Indians have a fixed way to deal with a debacle: hoopla, criticism and post-mortem. Discussions about India ‘A’ team’s disastrous performances in the West Indies have already begun.
Former players such as Sunil Gavaskar and Dilip Vengsarkar have written about the probable causes. But funnily, the one which is not reacting is the technical committee. Looks like it doesn’t even consider the topic worthy of discussion.
Gavaskar has rightly pointed out that most of the batsmen couldn’t adjust bat-speed because of being used to the shorter format of the game and the coach ought not to have defended the technique of players. Vengsarkar suggests the India ‘A’ team be handled by people of stature. He is irked by the constant replacement of coaches after every India ‘A’ tour. But these are only remedial measures. The first issue should be to make the concept of India ‘A’ effective.
The England and Wales Board (ECB) has handled the ‘A’ concept methodically. The England ‘A’ team is rebranded as the England Lion team which is trained at the High Performance Centre. The chief coach of the England team keeps interacting with the England Lion team management regarding the rotation of players.
The aim of the interaction is to strengthen the skill level of the second string players so that when they are picked for the senior team, they are in a position to perform. Let’s take the example of fast bowler Steve Finn. He follows the fitness regime and the trainer-physio combination ensures that he is physically strong to bowl good number of spells of really quick bowling.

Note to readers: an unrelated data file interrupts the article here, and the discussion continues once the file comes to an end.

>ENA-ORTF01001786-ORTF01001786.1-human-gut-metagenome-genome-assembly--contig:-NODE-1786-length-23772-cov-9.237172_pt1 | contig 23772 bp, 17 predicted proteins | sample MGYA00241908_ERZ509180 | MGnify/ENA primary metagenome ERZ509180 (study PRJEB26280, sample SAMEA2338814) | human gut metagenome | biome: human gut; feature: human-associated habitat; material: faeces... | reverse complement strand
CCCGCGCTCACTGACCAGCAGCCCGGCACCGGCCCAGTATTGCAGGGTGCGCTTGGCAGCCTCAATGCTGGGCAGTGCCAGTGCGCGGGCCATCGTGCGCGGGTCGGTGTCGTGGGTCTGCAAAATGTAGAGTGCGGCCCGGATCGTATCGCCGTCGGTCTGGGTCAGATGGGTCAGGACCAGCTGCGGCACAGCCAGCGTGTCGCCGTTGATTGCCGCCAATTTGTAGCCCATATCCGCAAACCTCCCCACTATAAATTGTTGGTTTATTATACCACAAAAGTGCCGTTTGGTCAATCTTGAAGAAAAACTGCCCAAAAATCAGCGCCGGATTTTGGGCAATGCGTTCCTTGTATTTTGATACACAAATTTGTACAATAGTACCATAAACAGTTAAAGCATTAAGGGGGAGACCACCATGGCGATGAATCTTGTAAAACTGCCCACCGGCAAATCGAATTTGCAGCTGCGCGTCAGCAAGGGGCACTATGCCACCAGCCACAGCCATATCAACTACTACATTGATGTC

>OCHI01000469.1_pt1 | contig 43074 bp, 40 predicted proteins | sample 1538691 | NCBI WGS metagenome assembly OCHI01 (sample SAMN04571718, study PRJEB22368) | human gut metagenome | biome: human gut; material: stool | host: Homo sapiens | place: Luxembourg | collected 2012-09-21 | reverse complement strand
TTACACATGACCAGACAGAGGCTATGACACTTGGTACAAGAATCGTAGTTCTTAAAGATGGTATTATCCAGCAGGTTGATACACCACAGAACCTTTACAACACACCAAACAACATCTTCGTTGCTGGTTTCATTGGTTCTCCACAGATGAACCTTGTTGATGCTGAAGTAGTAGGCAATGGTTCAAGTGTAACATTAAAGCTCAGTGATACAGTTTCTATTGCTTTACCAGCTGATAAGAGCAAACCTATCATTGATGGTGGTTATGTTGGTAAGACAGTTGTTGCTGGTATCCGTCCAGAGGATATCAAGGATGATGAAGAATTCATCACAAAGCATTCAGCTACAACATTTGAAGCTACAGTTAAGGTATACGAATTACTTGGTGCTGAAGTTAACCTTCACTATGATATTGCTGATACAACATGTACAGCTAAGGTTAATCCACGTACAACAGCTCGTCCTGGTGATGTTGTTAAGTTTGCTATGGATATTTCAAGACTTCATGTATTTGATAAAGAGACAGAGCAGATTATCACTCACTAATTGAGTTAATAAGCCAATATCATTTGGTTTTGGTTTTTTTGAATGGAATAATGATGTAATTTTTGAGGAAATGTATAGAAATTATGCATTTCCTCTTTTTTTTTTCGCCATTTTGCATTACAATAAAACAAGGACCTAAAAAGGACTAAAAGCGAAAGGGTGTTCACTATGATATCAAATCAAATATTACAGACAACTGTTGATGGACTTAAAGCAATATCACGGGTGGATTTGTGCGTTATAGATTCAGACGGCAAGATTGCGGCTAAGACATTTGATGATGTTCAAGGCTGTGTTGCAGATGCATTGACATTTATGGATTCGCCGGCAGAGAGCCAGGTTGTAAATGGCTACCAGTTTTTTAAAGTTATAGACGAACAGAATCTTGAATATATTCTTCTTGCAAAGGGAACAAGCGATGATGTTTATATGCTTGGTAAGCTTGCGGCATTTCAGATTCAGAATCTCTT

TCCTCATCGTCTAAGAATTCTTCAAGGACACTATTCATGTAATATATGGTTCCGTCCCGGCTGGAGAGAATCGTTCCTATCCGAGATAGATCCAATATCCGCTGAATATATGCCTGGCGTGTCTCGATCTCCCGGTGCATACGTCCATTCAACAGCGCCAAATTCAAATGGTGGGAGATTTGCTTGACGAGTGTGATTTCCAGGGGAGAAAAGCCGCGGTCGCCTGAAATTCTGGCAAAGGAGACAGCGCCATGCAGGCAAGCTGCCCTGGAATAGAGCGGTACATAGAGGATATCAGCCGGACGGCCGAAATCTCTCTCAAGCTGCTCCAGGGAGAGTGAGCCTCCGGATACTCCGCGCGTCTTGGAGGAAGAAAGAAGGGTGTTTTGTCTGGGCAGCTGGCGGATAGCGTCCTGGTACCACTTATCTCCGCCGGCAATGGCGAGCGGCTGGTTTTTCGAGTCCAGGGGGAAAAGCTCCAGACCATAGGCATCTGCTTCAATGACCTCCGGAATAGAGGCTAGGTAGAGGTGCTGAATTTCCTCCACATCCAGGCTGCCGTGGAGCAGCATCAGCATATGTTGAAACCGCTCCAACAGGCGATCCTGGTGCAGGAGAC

Same is the case of Ian Bell and Ravi Bopara. Once their talent was assessed, they were put through different skill enhancement programmes. Graham Gooch and Graham Thorpe, former England batsmen, worked on these batsmen.
In fact some young batsmen of the England Lion team spent two weeks in Pune with Global Cricket Academy learning the art of playing spin bowling. One of them was Andrew Strauss who was preparing for the Pakistan series.
The concept of High Performance Centre (HPC) that ECB and South Africa have been following is gathering success. And though in India, the NCA was launched in 2000, we are still struggling with the fitness of players.
The NCA looks like a rehabilitation centre where contracted players assemble to get fit. The purpose for which NCA was established is lost. And now with three academies controlling nine associations each, the role of NCA in developing players will be further reduced.
If BCCI too creates a HPC, 25 players could be picked and rotated in four to five tours of India ‘A’. No purpose will be served by continual chopping and changing the team. An experienced coach or a High Performance Manager should be committed to the India ‘A’ team for a minimum of two seasons so that there is some stability.
The HPC at ECB has made sure that the senior England team doesn’t struggle for replacements. And in India, we remain worried about who will replace Rahul Dravid. Instead of asking Virat Kohli to lead India ‘A’ team, the young man was rested after IPL and we watched him play football for his sponsor.
Is this how we groom our captain? Shouldn’t he be appointed captain for all Indian ‘A’ teams so that he is ready to take over from Dhoni when the need arises.
The concept of India ‘A’ team needs to be reworked. We need to remember that India ‘A’ is not just any other team, but the future of Indian cricket.